West could arrive in the Kerry area over the next few days or, depending upon weather conditions, may go further northwards towards the Galway coast.

Previously West made landfall in November 2014 when it crashed on rocks in rough seas off Portugal, where it was recovered by local authorities and repaired with the help of local companies and relaunched from Lisbon in June last year.



Four months later, it was recovered entering the Mediterranean, refurbished again and put on a cargo ship to Madeira and relaunched from there on 28 January this year.

The project co-ordinators have asked for assistance to help rescue the boat when it arrives in the coming days

“It would be great if the boat could be recovered at sea or shortly after landing to avoid damage."

Find out more about the Educational Passages project HERE.

Published in Marine Science

#SeabedMapping - The Atlantic Ocean Research Alliance's fifth transatlantic seabed mapping survey launched last Friday 22 July from eastern Canada.

Sailing on the Canadian Coast Guard Ship Louis S St-Laurent, the team will map the seafloor across the North Atlantic between Halifax in Nova Scotia and Tromso in Norway till next Tuesday 2 August.

The marine science team led by Paola Travaglini of Fisheries and Oceans Canada's Hydrographic Service are using state-of-the-art deep-water multibeam sonar technology to survey the seabed and study the physical characteristics of the seafloor, as well as other oceanographic data such as temperature and salinity, to better understand little-known areas of the North Atlantic and build on the work done last summer.

These surveys support the Galway Statement on Atlantic Ocean Co-operation, the goals of which are to join resources of its three signatories to better understand the North Atlantic, to promote sustainable management of its resources, and to promote citizens' understanding of the Atlantic through ocean literacy.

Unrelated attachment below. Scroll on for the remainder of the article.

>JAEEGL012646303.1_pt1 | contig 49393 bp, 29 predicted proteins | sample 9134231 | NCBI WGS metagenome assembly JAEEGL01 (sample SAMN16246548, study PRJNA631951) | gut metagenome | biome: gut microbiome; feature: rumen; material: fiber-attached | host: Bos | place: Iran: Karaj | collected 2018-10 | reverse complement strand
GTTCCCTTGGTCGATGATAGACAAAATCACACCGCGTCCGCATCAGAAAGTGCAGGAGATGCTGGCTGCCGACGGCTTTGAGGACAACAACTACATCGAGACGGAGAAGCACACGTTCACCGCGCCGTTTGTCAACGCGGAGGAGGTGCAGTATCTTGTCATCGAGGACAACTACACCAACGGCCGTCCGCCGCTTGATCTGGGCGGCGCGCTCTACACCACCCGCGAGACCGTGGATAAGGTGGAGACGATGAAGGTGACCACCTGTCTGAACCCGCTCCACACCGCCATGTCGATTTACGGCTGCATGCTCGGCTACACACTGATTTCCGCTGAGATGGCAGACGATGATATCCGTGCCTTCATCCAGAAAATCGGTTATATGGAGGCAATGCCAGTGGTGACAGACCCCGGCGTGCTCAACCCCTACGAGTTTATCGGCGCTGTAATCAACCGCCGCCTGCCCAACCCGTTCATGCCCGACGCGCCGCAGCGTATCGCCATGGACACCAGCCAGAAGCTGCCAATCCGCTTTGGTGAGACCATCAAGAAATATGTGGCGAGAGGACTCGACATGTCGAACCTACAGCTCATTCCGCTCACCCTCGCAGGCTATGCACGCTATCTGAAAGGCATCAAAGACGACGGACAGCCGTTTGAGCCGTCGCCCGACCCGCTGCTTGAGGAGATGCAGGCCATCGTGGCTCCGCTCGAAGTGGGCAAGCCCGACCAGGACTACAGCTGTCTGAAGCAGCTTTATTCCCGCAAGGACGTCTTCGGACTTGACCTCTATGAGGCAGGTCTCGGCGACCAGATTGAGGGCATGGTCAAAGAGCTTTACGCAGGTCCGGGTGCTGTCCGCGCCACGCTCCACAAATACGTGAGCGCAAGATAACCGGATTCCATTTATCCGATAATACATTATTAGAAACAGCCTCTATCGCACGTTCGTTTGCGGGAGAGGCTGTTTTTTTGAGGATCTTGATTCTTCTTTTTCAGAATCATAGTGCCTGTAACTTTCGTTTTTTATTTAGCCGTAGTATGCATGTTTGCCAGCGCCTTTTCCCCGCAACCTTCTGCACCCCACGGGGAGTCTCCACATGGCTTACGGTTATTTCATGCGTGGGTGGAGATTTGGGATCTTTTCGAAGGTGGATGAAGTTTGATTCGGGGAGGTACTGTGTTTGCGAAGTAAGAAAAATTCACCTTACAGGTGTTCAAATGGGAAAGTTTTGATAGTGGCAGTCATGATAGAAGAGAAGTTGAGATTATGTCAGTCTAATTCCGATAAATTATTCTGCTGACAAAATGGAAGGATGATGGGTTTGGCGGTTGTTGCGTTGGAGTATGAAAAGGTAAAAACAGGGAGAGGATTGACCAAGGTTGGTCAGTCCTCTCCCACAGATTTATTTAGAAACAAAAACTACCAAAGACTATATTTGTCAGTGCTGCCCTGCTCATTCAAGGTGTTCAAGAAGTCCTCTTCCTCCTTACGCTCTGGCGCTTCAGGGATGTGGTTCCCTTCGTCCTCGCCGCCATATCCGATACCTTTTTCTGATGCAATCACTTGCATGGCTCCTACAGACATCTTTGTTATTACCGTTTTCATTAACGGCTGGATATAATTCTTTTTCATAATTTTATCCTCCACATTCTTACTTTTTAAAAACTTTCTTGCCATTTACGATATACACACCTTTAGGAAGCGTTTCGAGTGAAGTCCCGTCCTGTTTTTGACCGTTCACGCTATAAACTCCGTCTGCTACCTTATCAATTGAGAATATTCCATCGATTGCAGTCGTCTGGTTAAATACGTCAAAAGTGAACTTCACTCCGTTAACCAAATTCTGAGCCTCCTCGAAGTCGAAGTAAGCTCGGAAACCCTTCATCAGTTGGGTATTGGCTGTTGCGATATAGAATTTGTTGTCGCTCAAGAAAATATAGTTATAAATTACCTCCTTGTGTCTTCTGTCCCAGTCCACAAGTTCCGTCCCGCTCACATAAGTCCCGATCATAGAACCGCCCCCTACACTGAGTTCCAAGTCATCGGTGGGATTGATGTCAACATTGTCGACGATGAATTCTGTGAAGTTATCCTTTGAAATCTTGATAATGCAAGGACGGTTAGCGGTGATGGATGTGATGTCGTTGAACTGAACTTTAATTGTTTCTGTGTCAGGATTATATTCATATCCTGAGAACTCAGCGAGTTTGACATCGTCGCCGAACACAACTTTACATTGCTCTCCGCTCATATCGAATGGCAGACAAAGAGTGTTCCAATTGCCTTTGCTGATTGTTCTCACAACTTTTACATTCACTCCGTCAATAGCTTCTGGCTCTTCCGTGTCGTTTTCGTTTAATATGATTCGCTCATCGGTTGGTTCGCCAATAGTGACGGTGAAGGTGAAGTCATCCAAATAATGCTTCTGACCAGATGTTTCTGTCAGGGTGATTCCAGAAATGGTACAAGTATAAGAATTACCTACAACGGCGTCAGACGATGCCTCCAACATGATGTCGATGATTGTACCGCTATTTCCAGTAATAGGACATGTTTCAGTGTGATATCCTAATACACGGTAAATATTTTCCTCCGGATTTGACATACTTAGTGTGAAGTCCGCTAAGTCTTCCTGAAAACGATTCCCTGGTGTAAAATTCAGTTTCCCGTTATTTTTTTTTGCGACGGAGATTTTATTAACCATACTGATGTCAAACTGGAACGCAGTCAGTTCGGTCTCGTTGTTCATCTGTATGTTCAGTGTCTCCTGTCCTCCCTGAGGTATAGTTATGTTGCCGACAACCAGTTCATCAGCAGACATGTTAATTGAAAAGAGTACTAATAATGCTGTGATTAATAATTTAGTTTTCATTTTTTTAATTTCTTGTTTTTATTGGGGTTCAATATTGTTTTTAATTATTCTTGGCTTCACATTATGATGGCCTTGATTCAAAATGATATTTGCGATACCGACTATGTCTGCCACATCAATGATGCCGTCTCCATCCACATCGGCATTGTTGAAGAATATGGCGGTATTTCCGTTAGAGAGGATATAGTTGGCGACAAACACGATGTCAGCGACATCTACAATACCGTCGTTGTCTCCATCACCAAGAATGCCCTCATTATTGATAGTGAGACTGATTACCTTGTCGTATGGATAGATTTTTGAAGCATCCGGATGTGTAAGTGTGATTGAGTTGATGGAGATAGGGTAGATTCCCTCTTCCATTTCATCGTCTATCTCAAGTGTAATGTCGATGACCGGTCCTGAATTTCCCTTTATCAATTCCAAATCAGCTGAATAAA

Participants in the survey include Fisheries and Oceans Canada's Hydrographic Service, the University of New Hampshire's Center for Coastal and Ocean Mapping Joint Hydrographic Center, and the Fisheries and Marine Institute of Memorial University of Newfoundland.

Students and early-career scientists representing Canada and the United States sailing on board the CCGS Louis S St-Laurent are writing daily blog posts to chronicle the mission. The team comprises:

  • David Thornhill, Hydrographer, Fisheries and Oceans Canada Canadian Hydrographer Service
  • Danielle Roche, Marine Institute of Memorial University of Newfoundland
  • Darren Hiltz, Hydrographer, Fisheries and Oceans Canada Canadian Hydrographer Service
  • Elizabeth Weindren, University of New Hampshire's Center for Coastal and Ocean Mapping Joint Hydrographic Center Fisheries
  • Chris Hemmingway, National Director of UNCLOS, Fisheries and Oceans Canada Canadian Hydrographer Service
  • David Levy, Electrical Technician, Fisheries and Oceans Canada Canadian Hydrographer Service
  • Paola Travaglini, Hydrographer–In–Charge, Fisheries and Oceans Canada Canadian Hydrographer Service